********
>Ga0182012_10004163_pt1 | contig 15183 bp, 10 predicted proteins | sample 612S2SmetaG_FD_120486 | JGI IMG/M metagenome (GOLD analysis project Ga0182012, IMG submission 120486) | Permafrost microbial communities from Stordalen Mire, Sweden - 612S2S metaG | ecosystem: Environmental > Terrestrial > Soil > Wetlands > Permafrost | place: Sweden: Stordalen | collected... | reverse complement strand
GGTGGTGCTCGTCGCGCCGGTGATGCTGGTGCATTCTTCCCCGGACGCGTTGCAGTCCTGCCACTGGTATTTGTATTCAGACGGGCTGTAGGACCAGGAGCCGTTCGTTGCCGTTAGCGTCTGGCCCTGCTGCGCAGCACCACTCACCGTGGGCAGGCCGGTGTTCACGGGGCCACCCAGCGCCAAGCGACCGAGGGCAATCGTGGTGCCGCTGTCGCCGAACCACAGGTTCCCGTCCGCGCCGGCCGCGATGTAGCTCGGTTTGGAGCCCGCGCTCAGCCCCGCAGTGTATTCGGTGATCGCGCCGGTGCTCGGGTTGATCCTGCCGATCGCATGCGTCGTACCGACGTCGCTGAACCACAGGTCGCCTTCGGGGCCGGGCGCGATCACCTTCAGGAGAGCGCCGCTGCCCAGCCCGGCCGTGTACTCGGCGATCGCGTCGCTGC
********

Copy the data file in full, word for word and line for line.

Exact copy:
>Ga0182012_10004163_pt1 | contig 15183 bp, 10 predicted proteins | sample 612S2SmetaG_FD_120486 | JGI IMG/M metagenome (GOLD analysis project Ga0182012, IMG submission 120486) | Permafrost microbial communities from Stordalen Mire, Sweden - 612S2S metaG | ecosystem: Environmental > Terrestrial > Soil > Wetlands > Permafrost | place: Sweden: Stordalen | collected... | reverse complement strand
GGTGGTGCTCGTCGCGCCGGTGATGCTGGTGCATTCTTCCCCGGACGCGTTGCAGTCCTGCCACTGGTATTTGTATTCAGACGGGCTGTAGGACCAGGAGCCGTTCGTTGCCGTTAGCGTCTGGCCCTGCTGCGCAGCACCACTCACCGTGGGCAGGCCGGTGTTCACGGGGCCACCCAGCGCCAAGCGACCGAGGGCAATCGTGGTGCCGCTGTCGCCGAACCACAGGTTCCCGTCCGCGCCGGCCGCGATGTAGCTCGGTTTGGAGCCCGCGCTCAGCCCCGCAGTGTATTCGGTGATCGCGCCGGTGCTCGGGTTGATCCTGCCGATCGCATGCGTCGTACCGACGTCGCTGAACCACAGGTCGCCTTCGGGGCCGGGCGCGATCACCTTCAGGAGAGCGCCGCTGCCCAGCCCGGCCGTGTACTCGGCGATCGCGTCGCTGC